September 13, 2016 12:12:02 am
The President has rejected a Bill to protect Delhi’s Parliamentary Secretaries from the Office of Profit criterion laid down in the Constitution, and the Delhi High Court last week declared their appointment illegal.
What is the latest turn in the AAP Parliamentary Secretaries controversy?
On September 8, the Delhi High court quashed the notification issued by the AAP government in March 2015, by which it appointed 21 of its MLAs as Parliamentary Secretaries. The HC observed that the order had been passed “without concurrence/approval of the L-G” — just over a month earlier, in August, it had ruled that it was “mandatory” under Article 239AA of the Constitution for the Delhi government to pass its decisions by the Lieutenant-Governor. The related question on whether the Parliamentary Secretaries should also be disqualified as MLAs for holding an ‘Office of Profit’ is currently pending before the Election Commission of India. In June 2016, the President of India had rejected an amendment proposed by the AAP government to the Delhi Members of Legislative Assembly (Removal of Disqualification) Act, 1997, which would have made the position of the Parliamentary Secretary in the Delhi Legislative Assembly exempt from the definition of ‘Office of Profit’.
And what is happening in the Election Commission?
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With a public interest lawsuit against the creation of the 21 posts of Parliamentary Secretaries already pending before the Delhi High Court, Delhi-based lawyer Prashant Patel had, on June 19, 2015, complained to the President of India, asking that the MLAs be disqualified. Rashtrapati Bhavan sought the views of the EC and, the latter, after receiving documents from Patel in December, issued notices to the 21 MLAs in March 2016. The MLAs have objected to the filing of the complaint by Patel, and the EC has for now reserved its order on the question of maintainability. If the EC decides that the complaint is indeed maintainable, it will take up the question of whether the MLAs should be disqualified.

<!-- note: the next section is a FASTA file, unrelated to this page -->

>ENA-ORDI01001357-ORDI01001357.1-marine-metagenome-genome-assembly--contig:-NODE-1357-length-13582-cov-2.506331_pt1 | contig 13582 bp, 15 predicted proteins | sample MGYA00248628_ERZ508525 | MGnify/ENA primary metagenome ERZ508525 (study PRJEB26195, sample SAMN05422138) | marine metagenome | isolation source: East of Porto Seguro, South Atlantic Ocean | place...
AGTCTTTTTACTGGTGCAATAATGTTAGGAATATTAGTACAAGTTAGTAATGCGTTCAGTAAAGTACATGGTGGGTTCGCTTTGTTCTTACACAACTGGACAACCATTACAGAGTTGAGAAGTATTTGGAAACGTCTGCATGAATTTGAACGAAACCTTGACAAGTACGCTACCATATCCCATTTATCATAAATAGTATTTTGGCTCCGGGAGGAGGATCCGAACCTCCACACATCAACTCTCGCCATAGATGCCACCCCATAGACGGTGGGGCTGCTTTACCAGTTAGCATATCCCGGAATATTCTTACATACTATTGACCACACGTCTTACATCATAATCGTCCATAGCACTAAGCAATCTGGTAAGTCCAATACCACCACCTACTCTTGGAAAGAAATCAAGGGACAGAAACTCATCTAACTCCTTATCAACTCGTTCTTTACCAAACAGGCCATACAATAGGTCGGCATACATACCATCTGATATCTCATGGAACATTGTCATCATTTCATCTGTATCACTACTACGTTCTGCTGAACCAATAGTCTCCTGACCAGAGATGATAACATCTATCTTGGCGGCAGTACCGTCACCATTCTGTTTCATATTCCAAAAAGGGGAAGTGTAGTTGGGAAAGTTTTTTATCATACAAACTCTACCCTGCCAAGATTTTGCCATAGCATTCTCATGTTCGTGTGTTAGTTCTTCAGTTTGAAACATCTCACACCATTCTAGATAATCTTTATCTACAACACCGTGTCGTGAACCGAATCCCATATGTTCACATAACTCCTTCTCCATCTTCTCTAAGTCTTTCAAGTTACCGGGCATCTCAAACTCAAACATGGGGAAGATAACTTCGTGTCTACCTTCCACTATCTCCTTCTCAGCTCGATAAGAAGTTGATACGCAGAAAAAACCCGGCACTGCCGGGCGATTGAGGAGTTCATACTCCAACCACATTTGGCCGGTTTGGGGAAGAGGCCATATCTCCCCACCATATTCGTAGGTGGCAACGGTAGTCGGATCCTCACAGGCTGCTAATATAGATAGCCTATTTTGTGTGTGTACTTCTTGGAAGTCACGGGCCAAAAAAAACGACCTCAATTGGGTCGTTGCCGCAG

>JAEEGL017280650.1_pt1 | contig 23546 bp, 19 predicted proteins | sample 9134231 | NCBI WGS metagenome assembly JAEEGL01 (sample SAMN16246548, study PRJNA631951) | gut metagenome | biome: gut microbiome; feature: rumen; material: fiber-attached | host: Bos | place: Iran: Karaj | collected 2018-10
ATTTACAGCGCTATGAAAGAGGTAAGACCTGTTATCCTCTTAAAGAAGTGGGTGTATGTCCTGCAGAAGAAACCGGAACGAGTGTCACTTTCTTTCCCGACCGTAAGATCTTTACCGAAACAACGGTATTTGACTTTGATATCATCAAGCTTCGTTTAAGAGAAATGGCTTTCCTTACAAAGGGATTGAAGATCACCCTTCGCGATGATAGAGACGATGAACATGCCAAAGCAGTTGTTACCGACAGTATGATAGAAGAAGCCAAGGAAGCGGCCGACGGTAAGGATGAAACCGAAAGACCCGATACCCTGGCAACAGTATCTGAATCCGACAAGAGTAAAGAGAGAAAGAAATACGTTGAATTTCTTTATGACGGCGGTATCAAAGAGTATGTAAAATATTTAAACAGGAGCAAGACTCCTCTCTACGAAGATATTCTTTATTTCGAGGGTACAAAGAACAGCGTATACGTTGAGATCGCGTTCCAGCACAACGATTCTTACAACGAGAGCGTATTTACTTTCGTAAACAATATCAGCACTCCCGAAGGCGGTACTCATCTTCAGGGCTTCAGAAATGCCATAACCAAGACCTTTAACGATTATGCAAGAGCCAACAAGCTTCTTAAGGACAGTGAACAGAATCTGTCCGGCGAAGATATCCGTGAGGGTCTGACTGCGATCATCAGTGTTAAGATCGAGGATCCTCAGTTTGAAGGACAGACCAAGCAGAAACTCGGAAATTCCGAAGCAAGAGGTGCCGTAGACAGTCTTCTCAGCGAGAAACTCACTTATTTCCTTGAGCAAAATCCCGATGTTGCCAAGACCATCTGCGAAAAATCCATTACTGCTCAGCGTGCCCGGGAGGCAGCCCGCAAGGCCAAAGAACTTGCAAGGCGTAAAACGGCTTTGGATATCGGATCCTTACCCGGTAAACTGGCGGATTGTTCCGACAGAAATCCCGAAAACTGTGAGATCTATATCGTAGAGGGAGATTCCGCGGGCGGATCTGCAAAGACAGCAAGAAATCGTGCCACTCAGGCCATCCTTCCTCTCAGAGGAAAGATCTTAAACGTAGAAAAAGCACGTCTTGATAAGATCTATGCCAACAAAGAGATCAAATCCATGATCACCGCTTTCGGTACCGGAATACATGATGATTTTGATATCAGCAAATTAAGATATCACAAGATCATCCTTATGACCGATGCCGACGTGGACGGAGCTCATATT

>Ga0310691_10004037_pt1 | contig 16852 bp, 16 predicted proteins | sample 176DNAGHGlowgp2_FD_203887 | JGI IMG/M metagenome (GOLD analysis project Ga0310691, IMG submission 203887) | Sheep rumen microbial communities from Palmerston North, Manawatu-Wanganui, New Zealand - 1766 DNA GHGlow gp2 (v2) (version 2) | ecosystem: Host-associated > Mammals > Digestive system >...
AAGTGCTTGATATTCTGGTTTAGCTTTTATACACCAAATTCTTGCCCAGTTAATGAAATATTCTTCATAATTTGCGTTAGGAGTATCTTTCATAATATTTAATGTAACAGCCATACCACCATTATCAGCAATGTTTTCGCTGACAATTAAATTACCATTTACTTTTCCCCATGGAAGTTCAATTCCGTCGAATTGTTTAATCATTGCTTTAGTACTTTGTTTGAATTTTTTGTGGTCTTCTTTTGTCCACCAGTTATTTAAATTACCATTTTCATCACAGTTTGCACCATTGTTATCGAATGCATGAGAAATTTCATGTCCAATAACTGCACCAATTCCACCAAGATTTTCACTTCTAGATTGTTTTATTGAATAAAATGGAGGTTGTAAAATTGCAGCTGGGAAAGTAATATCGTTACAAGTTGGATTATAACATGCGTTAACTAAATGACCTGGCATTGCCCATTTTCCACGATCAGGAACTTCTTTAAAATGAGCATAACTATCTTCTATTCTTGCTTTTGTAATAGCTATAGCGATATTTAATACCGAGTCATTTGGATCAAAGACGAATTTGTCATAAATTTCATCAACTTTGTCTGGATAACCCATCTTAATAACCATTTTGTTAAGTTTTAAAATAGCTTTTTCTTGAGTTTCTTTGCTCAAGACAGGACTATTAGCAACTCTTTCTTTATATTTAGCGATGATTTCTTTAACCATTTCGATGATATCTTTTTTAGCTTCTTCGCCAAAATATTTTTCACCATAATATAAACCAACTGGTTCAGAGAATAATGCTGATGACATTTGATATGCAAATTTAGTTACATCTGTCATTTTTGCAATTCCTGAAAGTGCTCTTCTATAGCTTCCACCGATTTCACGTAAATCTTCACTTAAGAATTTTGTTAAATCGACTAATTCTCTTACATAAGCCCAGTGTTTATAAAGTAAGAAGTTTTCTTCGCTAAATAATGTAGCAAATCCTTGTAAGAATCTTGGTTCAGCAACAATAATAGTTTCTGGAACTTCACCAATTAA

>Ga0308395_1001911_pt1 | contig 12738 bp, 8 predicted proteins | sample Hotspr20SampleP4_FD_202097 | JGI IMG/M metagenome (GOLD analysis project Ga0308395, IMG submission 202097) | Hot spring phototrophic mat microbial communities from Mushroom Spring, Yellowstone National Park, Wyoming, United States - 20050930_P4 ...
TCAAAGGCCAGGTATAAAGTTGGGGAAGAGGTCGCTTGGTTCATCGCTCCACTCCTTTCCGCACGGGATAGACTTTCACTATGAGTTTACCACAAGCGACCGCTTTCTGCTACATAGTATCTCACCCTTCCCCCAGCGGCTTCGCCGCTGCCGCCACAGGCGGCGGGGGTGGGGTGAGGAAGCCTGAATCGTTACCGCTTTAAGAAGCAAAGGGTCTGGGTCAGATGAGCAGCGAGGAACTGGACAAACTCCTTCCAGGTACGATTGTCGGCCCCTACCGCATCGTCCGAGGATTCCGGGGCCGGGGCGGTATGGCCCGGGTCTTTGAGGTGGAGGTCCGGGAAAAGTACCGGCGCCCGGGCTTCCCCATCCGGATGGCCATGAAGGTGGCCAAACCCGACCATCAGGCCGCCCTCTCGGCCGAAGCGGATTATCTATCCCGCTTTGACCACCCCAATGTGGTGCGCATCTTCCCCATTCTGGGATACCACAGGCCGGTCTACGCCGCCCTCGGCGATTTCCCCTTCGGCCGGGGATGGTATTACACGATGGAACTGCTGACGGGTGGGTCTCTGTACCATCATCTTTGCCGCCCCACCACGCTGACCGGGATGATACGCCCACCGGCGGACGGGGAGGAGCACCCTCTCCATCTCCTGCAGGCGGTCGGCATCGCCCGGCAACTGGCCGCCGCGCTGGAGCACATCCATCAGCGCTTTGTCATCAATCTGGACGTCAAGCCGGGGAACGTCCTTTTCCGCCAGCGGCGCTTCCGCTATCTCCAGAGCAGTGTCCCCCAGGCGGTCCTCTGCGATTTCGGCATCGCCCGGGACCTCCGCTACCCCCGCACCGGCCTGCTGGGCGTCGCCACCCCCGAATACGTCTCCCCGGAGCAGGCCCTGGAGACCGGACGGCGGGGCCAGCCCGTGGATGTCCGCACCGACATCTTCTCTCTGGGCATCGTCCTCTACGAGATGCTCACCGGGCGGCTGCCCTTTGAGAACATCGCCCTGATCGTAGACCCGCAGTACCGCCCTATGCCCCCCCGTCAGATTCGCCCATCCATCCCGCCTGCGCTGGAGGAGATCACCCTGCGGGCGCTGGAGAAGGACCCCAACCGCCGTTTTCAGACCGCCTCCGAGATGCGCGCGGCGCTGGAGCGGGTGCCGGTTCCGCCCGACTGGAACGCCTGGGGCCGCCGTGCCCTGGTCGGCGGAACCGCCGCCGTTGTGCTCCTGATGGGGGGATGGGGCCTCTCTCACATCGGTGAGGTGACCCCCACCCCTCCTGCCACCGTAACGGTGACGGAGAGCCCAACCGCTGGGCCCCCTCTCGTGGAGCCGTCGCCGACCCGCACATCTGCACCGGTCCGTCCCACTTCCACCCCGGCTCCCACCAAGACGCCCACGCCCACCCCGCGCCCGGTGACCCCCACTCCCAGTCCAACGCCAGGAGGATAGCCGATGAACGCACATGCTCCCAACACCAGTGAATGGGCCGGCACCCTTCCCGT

Okay, and exactly what have the MLAs done to run this risk?
It is the issue of ‘Office of Profit’. Article 191(1)(a) says that “a person shall be disqualified for being chosen as, and for being, a member of the Legislative Assembly or Legislative Council of a State… if he holds any office of profit under the Government of India or the Government of any State specified in the First Schedule, other than an office declared by the Legislature of the State by law not to disqualify its holder”. Back in 1997, when the BJP’s Sahib Singh Verma was Chief Minister, the Delhi Assembly passed the Delhi Members of Legislative Assembly (Removal of Disqualification) Act, 1997, exempting two offices — Chairman of the Khadi and Village Industries Board and Chairperson of the Delhi Commission for Women — from disqualification under the Office of Profit criterion. In 2006, when Sheila Dikshit was in power, the Act was amended to exempt a third office: “Office of the Parliamentary Secretary to Chief Minister”.
On June 24, 2015, the Delhi Assembly amended the Act for the second time, inserting, “after the words ‘Chief Minister’, the words ‘and Minister’,” which, in effect, exempted not just the Parliamentary Secretary to the CM, but all 21 Parliamentary Secretaries. The Bill was “deemed to have come into force on the 14th day of February, 2015”, a month before the notification on the appointment of the 21 Parliamentary Secretaries was issued. However, a year later, in June 2016, the President refused approval to the amendment, removing the protection it had sought to give the 21 MLAs.
Also, under Article 239AA, the size of the Council of the Ministers in Delhi is limited to 10% of the total number of members in the Legislative Assembly. This means that the Kejriwal Ministry cannot have more than 7 members. The Bombay High Court in 2009 and Calcutta HC in 2015 held that “State has no authority to frustrate the Constitutional mandate and over-reach the constitutional restriction” by creating additional posts.